In 2019, in the selection of projects, emphasis will be put on1:

  • reaching out to marginalised young people, promoting diversity, intercultural and inter-religious dialogue, common values of freedom, tolerance and respect of human rights as well as on projects enhancing media literacy, critical thinking and sense of initiative of young people as well as
  • equipping youth workers with competences and methods for their professional development, including for digital youth work, needed for transferring the common fundamental values of our society, particularly to the hard to reach young people and preventing violent radicalisation of young people as well. 

In this regard, taking into account the critical context in Europe – and considering the fact that youth work, non-formal learning activities can significantly contribute to address the needs of refugees, asylum seekers and migrants and/or increase awareness about this issue within local communities – particular attention will also be given to support youth mobility projects involving or focussing on the refugees/asylum seekers and migrants.

A mobility project can combine one or more of the below activities:

Mobility of young people: Youth Exchanges: 

Youth Exchanges allow groups of young people from at least two different countries to meet and live together for up to 21 days. During a Youth Exchange, participants, supported by group leaders, jointly carry out a work programme (a mix of workshops, exercises, debates, role-plays, simulations, outdoor activities, etc.) designed and prepared by them before the Exchange. Youth Exchanges allow young people to: develop competences; become aware of socially relevant topics/thematic areas; discover new cultures, habits and life-styles, mainly through peer-learning; strengthen values like solidarity, democracy, friendship, etc. The learning process in Youth Exchanges is triggered by methods of non-formal education. The rather short duration makes the involvement of young people with fewer opportunities appropriate; as such a Youth Exchange offers an international mobility experience in the safety of a group with the possibility of having an adequate number of group leaders to take care of the participants. A Youth Exchange can also be a good setting for discussing and learning about inclusion and diversity issues. Youth Exchanges are based on a transnational cooperation between two or more participating organisations from different countries within and outside the European Union.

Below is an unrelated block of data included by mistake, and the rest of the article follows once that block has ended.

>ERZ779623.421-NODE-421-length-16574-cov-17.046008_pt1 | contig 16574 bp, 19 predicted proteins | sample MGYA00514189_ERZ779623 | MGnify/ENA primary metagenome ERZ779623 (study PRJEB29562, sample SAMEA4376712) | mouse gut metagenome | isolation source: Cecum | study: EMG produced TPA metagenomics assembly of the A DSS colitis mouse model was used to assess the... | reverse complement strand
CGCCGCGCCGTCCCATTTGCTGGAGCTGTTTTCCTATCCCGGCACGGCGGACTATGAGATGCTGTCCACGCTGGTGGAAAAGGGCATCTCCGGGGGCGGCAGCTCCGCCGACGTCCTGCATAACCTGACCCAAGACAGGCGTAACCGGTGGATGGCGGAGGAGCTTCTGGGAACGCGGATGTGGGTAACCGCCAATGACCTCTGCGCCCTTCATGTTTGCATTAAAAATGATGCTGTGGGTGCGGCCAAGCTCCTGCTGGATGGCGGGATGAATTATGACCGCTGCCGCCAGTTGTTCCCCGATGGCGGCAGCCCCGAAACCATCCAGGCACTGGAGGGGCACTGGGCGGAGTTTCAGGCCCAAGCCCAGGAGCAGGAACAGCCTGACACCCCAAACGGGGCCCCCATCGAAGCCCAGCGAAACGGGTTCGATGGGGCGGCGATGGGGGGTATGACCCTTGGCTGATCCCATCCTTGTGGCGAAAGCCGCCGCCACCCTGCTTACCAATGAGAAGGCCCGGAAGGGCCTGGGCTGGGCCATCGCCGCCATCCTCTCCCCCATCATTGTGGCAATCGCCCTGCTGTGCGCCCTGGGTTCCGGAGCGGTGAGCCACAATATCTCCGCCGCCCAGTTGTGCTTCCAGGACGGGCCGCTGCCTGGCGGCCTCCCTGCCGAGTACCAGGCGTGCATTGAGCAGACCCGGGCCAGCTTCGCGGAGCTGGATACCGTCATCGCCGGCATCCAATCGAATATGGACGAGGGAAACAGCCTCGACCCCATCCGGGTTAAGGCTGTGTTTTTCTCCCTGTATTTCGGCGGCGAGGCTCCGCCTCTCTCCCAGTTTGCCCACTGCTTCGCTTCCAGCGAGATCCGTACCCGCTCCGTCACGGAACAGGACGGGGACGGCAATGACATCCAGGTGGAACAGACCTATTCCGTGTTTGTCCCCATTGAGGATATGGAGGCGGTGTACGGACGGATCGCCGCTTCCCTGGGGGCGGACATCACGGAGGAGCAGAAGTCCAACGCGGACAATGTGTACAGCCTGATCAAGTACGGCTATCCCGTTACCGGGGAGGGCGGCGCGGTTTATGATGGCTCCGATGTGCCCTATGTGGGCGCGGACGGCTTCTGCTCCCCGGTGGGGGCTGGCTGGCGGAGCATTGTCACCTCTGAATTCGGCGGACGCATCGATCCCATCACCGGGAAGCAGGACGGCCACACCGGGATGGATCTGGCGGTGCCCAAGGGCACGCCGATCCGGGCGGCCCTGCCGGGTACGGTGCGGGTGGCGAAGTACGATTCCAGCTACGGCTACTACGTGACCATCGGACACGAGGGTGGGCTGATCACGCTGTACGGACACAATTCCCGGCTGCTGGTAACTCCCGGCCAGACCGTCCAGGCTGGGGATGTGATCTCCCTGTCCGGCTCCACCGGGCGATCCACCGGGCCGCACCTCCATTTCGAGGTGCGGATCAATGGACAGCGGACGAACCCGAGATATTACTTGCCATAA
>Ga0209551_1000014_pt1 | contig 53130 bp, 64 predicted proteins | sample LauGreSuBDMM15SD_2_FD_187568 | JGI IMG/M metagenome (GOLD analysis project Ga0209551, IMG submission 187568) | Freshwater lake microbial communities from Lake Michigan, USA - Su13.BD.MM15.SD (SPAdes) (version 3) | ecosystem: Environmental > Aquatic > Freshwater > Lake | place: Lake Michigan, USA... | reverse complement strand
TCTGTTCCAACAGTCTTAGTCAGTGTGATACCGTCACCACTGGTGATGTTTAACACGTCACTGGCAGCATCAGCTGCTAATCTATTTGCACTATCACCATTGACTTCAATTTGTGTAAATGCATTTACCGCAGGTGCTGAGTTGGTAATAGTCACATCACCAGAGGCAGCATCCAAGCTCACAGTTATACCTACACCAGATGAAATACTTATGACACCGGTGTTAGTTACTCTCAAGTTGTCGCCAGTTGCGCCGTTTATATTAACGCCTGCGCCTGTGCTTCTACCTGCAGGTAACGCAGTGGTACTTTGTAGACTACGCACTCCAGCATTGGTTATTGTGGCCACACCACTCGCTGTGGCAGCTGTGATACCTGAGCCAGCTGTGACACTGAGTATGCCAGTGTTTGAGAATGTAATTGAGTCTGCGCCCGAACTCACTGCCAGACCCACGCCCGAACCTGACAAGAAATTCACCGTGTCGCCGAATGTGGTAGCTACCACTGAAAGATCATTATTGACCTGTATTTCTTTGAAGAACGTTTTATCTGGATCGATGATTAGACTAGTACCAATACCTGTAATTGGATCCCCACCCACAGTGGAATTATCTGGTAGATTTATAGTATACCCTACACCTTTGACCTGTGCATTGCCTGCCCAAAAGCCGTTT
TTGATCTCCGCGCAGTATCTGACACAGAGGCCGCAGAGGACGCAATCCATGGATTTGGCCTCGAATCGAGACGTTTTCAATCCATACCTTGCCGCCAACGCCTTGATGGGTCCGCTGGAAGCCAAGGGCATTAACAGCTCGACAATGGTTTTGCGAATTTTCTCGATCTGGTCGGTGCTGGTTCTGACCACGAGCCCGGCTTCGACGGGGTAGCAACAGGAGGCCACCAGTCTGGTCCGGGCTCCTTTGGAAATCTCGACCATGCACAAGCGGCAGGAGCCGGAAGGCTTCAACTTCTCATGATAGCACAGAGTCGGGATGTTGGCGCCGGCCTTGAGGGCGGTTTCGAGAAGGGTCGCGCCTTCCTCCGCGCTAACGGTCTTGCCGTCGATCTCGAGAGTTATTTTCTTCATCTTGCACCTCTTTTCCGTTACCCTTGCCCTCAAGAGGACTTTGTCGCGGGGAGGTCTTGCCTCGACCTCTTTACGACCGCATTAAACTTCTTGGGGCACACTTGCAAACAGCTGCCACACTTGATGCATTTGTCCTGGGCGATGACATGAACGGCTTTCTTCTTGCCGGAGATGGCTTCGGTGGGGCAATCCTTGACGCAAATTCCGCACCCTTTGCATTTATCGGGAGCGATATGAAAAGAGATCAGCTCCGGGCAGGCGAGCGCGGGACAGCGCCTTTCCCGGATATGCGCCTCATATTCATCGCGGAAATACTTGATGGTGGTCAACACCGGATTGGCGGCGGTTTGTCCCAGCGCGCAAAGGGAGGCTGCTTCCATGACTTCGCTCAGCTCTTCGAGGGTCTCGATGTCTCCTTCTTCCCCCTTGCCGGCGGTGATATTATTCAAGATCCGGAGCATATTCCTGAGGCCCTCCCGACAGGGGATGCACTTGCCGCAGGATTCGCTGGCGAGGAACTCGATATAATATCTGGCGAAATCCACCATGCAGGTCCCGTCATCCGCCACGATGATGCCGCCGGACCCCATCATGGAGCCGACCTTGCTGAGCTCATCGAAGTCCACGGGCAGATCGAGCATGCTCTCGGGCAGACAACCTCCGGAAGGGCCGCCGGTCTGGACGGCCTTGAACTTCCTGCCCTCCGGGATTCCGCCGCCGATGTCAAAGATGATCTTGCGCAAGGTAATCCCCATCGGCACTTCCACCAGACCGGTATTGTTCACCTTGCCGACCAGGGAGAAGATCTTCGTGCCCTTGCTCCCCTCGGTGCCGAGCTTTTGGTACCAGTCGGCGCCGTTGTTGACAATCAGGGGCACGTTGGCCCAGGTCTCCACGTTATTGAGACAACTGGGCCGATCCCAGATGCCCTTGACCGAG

The following activities are not eligible for grants under Youth Exchanges: academic study trips; exchange activities which aim to make financial profit; exchange activities which can be considered as tourism; festivals; holiday travel; performance tours. 

Mobility of​ Youth Workers: 

This activity supports the professional development of youth workers, through the implementation of activities  such as transnational/international seminars, training courses, contact-making events, study visits, etc. and job shadowing/observation periods abroad in an organisation active in the youth field. All these activities can be tailored and combined to address the needs and desired impact identified by participating organisations when arranging the project. The professional development of the participating youth workers should contribute to capacity building for quality youth work of their organisation and should have a clear impact on the participating youth workers’ regular work with young people. The learning outcomes, including any materials and innovative methods and tools, should be further disseminated in the youth field to contribute to quality improvements of youth work and/or foster youth policy development and cooperation. 

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